I am trying to set up a Raman spectroscopy experiment at home using a 50mW 532nm laser. This qualifies as a class 3B laser, so even very brief accidental reflections of the laser beam off of glassy objects (or perhaps even a white painted wall?) can cause eye damage.

I have purchased two sets of protective eyeglasses that both claim to block out a wavelength range that includes 532nm, but one was USD \$42.000 while the other was like USD \$10.00. I can't tell from the product descriptions why one is 4x as expensive as the other.

So, I turn to you PSE, for some thoughts on why such a big price difference? Would you trust a pair of \$10.00 glasses to protect your eyes from a 50mW laser?


Here are the parameter specs copied and pasted from ebay:

Expensive pair

Protection bands nm: 190-540nm and 900-1700nm

Optical density: OD = 4-5

Suitalbe for Laser and Wavelength

Quadrupled Nd: YAG laser 266nm OD = 5

An Ar ion laser 488-514.5nm OD = 5

Excimer laser He-Cd 441.6nm OD = 5

Harmonic Nd: YAG laser 532nm OD = 4

Ion laser 514nm OD = 5

YAG laser 1064nm OD = 5

Semi-conductor laser (diode laser) 980,1510,1530,1610 nm OD = 5


Cheap pair

Protection wavelength range:532nm

Protection features:all-round absorption

Visible light transmittance:>55%

Optical Density:> 5.0, (OD +4, OD +5)

Attenuation:(10-6 <N% <10-4)

  • 2
    $\begingroup$ I spent my whole career, over four decades, working with lasers of various types and powers. Pay the money for the good ones. Eyes are not replaceable. $\endgroup$
    – Ed V
    Commented Nov 27, 2022 at 15:25
  • 1
    $\begingroup$ @EdV that is a fair comment but does not answer the question that is about physics and not about whether it is worth paying 30 bucks more or not. $\endgroup$
    – hyportnex
    Commented Nov 27, 2022 at 15:36
  • $\begingroup$ @hyportnex So what is the OP going to do to determine the filter composition and quality? I have seen plastic laser protection goggles melted by very brief exposure to the 514.5 nm argon laser line. And a glass filter simply shattered when exposed to the same couple of watts at 514.5 nm. So aside from checking the specs of the two goggles, what else can reasonably be done and how is a true physics answer feasible? I would buy two at $42 each, put one on and carefully test the other pair, not directly on-center with either eyepiece, and see what gets transmitted. $\endgroup$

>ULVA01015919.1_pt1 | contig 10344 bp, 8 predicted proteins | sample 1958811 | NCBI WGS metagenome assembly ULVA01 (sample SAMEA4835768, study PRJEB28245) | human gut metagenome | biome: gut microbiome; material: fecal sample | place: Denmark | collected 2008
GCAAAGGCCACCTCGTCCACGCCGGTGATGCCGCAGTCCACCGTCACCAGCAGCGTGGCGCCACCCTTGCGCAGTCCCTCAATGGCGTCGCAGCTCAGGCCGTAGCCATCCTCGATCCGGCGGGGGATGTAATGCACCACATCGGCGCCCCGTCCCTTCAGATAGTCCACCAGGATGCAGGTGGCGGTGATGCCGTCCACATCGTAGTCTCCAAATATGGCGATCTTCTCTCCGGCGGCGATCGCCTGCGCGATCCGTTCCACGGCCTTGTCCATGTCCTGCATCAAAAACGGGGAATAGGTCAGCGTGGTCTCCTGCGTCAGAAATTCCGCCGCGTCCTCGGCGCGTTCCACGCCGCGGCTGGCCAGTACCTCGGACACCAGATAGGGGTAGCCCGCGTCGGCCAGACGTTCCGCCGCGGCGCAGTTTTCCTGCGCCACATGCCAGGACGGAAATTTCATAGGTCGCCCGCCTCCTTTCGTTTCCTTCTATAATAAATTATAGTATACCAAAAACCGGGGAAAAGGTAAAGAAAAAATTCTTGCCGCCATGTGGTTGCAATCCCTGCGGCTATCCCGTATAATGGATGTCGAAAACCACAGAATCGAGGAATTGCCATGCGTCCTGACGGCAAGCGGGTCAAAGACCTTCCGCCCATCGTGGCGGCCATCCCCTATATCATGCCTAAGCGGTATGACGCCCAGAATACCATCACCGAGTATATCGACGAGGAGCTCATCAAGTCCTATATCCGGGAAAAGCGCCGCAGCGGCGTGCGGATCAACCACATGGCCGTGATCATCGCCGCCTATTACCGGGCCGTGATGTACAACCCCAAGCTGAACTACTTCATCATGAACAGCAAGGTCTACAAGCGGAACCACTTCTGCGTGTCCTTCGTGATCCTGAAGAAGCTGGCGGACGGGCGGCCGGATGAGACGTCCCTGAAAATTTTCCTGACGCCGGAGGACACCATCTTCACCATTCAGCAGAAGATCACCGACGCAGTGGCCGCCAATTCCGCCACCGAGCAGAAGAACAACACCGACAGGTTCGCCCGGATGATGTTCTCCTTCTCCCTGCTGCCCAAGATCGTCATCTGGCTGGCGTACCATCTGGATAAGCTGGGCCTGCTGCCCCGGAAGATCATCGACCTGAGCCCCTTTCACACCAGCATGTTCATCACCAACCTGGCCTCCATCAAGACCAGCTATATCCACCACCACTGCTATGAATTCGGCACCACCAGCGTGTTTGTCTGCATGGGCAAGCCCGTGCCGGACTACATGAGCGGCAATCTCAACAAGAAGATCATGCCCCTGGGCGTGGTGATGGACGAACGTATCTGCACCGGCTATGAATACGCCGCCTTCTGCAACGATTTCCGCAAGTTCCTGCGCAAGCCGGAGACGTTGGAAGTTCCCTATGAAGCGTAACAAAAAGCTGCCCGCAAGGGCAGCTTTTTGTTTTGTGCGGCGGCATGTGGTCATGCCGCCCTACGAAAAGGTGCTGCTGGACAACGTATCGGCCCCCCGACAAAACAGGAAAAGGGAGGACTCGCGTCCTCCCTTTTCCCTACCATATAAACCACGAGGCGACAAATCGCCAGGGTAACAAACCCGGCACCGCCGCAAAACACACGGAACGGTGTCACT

– Ed V
    Commented Nov 27, 2022 at 15:40
  • 1
    $\begingroup$ Things like weight, anti-fog, comfort, and style (at least for some) all come into play, particularly if you wear them all day long. $\endgroup$
    – Jon Custer
    Commented Nov 27, 2022 at 15:55
  • $\begingroup$ The obvious difference is the expensive pair gives you a lot more information about OD (and has probably been tested and certified) at a wider range of optical wavelengths. That "explosion-proof" line probably also adds a bit to the cost. (And frankly $40 is still pretty cheap, I wouldn't be surprised if other safety glasses go up to 10x that) $\endgroup$
    – The Photon
    Commented Nov 27, 2022 at 16:23

1 Answer 1


Things that could be different, while having the same OD at the same wavelength, include:

  • Spot power handling capability
  • Mechanical ruggedness
  • $\begingroup$ I see a lot of eyewear specs refer to YAG lasers. I'm using a diode laser. Does this make a difference in the level of protection I need? $\endgroup$
    – ben
    Commented Nov 27, 2022 at 17:46
  • 1
    $\begingroup$ @ben no, the power and collimation does. at several W per um², a laser would just burn through your glasses.. $\endgroup$
    – tobalt
    Commented Nov 27, 2022 at 17:50
  • 1
    $\begingroup$ Another one is transmissivity for wavelengths outside the stop band(s). $\endgroup$
    – The Photon
    Commented Nov 27, 2022 at 23:04

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